Click here to Skip to main content
Click here to Skip to main content
Technical Blog

WPF Metro Window

, 11 Jun 2012 CPOL
Rate this:
Please Sign up or sign in to vote.
How to build a sample window (no resizing) with WPF which will look like Metro.

"Metro is an internal code name for a typography-based design language created by Microsoft. It was created as a product of Microsoft's user interface design work on some of their media products like Zune and Windows Media Center, for major utilization in their mobile operating system, Windows Phone 7", wikipedia.org.

Continuing with Metro UI I will try to give here a bunch of information that seems to be quite scattered around the web and I will show how easy it is to build a sample window (no resizing) with WPF which will look like Metro.

The first place one should study is the official guidelines of Microsoft. There you will find all the documentation you need about the logic of Metro, design guidelines and Photoshop templates of icons, buttons etc. There is however a better alternative for the icons. Here you can find all the standard Metro UI icons in one zip all in png format, ready to use in your project.

A few other really interesting projects that apply the Metro UI are the following:

Another important aspect of the UI in order to look proper has to do with the fonts. In most projects you might find styles that refer to the Segoe WP (from Windows Phone) fonts. While these fonts are also available for your PC and can be easily installed (either standalone or through the WindowsPhone tools) you should avoid it when you are building a WPF application. Segoe UI or Segoe Light render much better, especially for small sizes (below 15).

So going back to our sample window, we will build a simple WPF project from Visual Studio, and we will make our MainWindow look like a Metro one. Our window's xaml should look something like that:

<Window
 x:Class="WpfMetroWindow.MainWindow"
 xmlns="http://schemas.microsoft.com/winfx/2006/xaml/presentation"
 xmlns:x="http://schemas.microsoft.com/winfx/2006/xaml"
 Title="MainWindow"
 Height="470"
 Width="900"
 IsTabStop="False"
 AllowsTransparency="True"
 Background="{x:Null}"
 BorderBrush="#FF3F3F3F"
 PreviewMouseMove="HandlePreviewMouseMove"
 SnapsToDevicePixels="True"
 TextOptions.TextFormattingMode="Display"
 TextOptions.TextRenderingMode="ClearType"
 ResizeMode="NoResize"
 WindowStyle="None"
 WindowStartupLocation="CenterOwner">
 ...

So with a no border, no resize, white and transparent window we are ready to begin. The next step is build the shadow around the edges. This can be accomplished easier that one might think. All we need is a border with the dimensions of our window which will have a shadow effect on it.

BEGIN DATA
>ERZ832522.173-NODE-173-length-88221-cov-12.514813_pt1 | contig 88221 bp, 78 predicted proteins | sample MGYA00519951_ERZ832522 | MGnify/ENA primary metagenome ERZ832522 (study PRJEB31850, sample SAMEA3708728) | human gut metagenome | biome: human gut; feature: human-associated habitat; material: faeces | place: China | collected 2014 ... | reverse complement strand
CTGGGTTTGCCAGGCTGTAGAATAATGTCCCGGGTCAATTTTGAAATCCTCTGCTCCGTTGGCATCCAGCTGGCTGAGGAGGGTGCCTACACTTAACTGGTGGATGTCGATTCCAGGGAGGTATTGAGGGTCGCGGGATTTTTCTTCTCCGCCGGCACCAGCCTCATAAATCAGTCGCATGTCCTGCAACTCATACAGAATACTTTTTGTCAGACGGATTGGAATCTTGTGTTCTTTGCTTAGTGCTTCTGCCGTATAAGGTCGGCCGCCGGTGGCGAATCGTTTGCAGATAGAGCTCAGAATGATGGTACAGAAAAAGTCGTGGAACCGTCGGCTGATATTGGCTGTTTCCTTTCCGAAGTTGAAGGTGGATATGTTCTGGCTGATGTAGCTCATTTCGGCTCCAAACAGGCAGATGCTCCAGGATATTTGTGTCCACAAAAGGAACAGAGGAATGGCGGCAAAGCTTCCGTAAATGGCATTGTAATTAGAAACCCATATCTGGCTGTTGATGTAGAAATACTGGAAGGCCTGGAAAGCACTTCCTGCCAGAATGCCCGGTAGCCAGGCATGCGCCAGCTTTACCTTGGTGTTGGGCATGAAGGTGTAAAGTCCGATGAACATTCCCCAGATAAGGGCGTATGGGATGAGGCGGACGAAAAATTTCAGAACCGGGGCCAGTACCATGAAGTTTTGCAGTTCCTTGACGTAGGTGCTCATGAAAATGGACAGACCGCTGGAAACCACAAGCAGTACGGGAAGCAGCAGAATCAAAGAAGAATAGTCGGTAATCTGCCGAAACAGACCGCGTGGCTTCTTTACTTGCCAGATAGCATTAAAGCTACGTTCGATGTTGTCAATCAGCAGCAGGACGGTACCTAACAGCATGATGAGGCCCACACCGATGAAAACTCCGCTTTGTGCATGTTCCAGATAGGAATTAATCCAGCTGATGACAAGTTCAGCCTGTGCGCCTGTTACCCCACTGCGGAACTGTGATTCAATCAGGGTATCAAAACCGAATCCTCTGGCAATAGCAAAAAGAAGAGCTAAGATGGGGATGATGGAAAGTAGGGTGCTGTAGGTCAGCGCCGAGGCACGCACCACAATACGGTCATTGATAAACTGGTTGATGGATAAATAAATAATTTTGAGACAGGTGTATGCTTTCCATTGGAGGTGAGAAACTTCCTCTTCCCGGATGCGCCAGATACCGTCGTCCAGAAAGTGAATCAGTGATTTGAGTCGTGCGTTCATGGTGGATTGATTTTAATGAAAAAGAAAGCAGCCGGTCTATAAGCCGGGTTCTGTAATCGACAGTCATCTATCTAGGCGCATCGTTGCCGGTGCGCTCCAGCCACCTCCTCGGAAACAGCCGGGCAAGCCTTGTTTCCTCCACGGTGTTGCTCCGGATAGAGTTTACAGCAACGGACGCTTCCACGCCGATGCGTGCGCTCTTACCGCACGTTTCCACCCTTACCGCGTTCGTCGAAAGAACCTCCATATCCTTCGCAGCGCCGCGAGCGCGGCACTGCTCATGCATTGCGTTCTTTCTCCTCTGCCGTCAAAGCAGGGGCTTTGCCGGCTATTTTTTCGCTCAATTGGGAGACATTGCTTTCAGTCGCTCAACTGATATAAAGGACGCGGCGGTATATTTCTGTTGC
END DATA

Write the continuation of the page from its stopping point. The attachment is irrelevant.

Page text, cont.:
<Border
 x:Name="m_edgeBorder"
 x:FieldModifier="private"
 Margin="10"
 Background="White"
 IsHitTestVisible="False"
 IsEnabled="False">
 <Border.Effect>
  <DropShadowEffect
   Opacity="0.999"
   BlurRadius="16"
   ShadowDepth="0" />
 </Border.Effect>
</Border>

But since we have the window with no border we have two important issues: we have to find a way to move (drag) the window around and find a button that will close the window. For the first problem we create a rectangle on the top of the window and we attach to it's PreviewMouseDown event.

<Rectangle
 Height="28"
 VerticalAlignment="Top"
 Fill="White"
 PreviewMouseDown="HandleHeaderPreviewMouseDown" />

and then we have:

private void HandleHeaderPreviewMouseDown(Object sender,
           MouseButtonEventArgs e)
{
 m_headerLastClicked = DateTime.Now;
 if (Mouse.LeftButton == MouseButtonState.Pressed)
        {
  DragMove();
 }
}

Now for closing the window we create a button with a custom style (we could also create a button template and give it one of the Metro PNG files we downloaded earlier).

<Button
 HorizontalAlignment="Right"
 Margin="500,6,8,0"
 VerticalAlignment="Top"
 Style="{StaticResource ChromeButtonStyle}"
 Click="HandleCloseClick">
 <TextBlock
  TextWrapping="Wrap"
  Text="r"
  FontFamily="Webdings"
  Foreground="#FF919191"
  FontSize="13.333" />
</Button>

I know I've chosen a really weird way of showing the "X" on the close button but trust me it works. Here's a sneak peek.

License

This article, along with any associated source code and files, is licensed under The Code Project Open License (CPOL)

Share

About the Author

gnikolaropoulos
Architect
Greece Greece
No Biography provided
Follow on   Twitter

Comments and Discussions

 
QuestionAnother choice for WPF Metro Style application PinmemberMember 1054966125-Mar-14 18:38 

General General    News News    Suggestion Suggestion    Question Question    Bug Bug    Answer Answer    Joke Joke    Rant Rant    Admin Admin   

Use Ctrl+Left/Right to switch messages, Ctrl+Up/Down to switch threads, Ctrl+Shift+Left/Right to switch pages.

| Advertise | Privacy | Terms of Use | Mobile
Web03 | 2.8.150331.1 | Last Updated 11 Jun 2012
Article Copyright 2012 by gnikolaropoulos
Everything else Copyright © CodeProject, 1999-2015
Layout: fixed | fluid